The category rating system is meant to “increase the number of qualified applicants an agency has to choose from for selection while preserving veterans’ preference rights,” according to a newly-created fact sheet.
Quality categories are determined through consideration of the traits necessary to do any particular job. Agencies will group candidates into one of at least two categories based on possession of needed skills and experience, according to a presentation meant to introduce the guidelines for the new system.
For example, the presentation says, candidates with many desired attributes might be labeled “qualified,” while candidates possessing all desired traits might be called “highly qualified.”
Hiring managers can interview as many or as few candidates as they wish, the fact sheet states. All candidates in the same category are considered to be equally qualified.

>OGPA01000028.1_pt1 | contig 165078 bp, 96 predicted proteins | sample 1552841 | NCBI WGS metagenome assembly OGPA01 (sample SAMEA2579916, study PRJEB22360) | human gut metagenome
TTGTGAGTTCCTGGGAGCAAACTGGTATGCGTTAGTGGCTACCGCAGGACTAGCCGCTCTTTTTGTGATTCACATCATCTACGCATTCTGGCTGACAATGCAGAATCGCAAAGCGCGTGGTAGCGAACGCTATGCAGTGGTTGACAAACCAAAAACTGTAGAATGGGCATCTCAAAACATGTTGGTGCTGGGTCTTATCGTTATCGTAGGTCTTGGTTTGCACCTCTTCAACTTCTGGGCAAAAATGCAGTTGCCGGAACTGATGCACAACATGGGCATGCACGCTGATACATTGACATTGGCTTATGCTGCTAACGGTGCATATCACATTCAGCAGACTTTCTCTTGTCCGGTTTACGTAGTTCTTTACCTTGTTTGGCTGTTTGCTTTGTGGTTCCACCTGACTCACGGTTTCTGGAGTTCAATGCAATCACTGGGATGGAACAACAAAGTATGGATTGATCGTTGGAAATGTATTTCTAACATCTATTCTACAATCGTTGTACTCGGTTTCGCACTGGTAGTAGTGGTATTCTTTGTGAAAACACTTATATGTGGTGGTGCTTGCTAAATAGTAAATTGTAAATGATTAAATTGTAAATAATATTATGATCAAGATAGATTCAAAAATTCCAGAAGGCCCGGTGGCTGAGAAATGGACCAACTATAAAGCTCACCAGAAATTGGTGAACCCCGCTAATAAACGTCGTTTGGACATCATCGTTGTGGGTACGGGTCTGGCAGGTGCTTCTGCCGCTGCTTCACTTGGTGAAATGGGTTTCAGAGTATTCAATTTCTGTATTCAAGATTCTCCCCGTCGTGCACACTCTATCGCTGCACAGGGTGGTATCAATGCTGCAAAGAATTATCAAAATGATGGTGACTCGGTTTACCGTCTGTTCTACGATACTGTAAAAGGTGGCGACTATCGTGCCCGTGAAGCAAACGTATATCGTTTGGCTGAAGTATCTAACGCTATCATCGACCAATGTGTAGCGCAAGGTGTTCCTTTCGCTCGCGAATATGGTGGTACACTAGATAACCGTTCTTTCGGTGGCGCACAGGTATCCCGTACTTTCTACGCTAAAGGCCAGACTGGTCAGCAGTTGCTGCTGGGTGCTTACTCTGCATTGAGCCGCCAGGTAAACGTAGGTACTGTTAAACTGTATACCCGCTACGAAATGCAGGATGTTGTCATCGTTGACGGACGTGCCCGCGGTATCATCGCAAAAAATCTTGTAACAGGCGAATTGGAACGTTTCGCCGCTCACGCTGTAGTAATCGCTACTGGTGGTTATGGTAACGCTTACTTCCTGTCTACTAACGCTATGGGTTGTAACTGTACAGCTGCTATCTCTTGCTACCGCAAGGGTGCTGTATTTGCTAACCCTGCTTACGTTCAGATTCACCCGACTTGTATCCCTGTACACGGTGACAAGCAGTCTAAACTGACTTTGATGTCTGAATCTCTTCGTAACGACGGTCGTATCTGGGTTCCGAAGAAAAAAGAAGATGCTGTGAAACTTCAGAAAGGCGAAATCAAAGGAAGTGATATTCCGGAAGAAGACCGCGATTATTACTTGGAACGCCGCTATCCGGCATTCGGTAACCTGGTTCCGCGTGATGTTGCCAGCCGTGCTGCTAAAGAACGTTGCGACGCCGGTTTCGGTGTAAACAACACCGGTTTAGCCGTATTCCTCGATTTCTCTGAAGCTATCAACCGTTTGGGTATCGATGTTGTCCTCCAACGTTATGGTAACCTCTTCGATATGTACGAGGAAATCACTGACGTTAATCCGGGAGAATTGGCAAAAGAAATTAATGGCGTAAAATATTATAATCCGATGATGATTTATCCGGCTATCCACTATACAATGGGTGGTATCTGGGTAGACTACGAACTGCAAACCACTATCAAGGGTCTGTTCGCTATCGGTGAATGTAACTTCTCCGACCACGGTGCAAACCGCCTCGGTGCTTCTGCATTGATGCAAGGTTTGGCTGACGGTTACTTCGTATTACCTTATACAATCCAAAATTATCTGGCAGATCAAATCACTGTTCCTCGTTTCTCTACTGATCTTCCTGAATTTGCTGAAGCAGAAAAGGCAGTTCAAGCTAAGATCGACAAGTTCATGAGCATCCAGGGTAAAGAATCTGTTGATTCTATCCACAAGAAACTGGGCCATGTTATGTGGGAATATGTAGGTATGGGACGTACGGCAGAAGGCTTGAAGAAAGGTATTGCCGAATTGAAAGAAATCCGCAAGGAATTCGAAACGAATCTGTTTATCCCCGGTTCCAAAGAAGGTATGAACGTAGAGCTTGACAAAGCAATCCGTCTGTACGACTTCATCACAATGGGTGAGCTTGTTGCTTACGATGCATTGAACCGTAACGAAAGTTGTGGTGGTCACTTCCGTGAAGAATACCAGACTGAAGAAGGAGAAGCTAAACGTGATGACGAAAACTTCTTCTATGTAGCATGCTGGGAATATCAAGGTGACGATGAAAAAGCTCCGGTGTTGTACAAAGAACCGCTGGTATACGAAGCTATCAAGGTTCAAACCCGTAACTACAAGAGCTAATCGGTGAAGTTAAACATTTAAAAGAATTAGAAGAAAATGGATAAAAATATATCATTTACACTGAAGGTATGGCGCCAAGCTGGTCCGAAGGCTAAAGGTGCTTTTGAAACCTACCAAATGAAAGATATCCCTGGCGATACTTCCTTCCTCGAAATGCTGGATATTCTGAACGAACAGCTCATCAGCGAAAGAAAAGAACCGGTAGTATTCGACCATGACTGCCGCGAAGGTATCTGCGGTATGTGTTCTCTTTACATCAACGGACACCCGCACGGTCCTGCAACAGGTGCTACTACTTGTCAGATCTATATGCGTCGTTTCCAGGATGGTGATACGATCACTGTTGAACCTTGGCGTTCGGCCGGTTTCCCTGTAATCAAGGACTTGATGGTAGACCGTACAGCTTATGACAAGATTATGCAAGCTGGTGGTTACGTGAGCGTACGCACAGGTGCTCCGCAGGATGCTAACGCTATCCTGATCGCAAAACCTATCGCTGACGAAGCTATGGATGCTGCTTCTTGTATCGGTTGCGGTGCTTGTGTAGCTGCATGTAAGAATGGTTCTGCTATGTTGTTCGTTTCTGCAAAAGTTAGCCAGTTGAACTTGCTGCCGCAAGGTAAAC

However, veterans eligible for preference must be listed ahead of others in their categories. They cannot be passed over for another applicant without prior approval from OPM. And qualified veterans with service- related disabilities automatically “float” to the top of the highest category, regardless of which category they are initially placed into.
The guide also says agencies will be required to submit yearly reports to Congress on their category rating procedures for the first 3 years after they are implemented. These will describe the number of employees hired using category ranking, the way managers were trained in the system and the impact of category ranking on the hiring of veterans and minorities.
The Hiring Reform website also includes copies of relevant chapters in the Delegated Examining Operations Handbook, an introductory video, and a template to help agencies write their own category rating policy.
Rachel Stevens is an intern with Federal News Radio.
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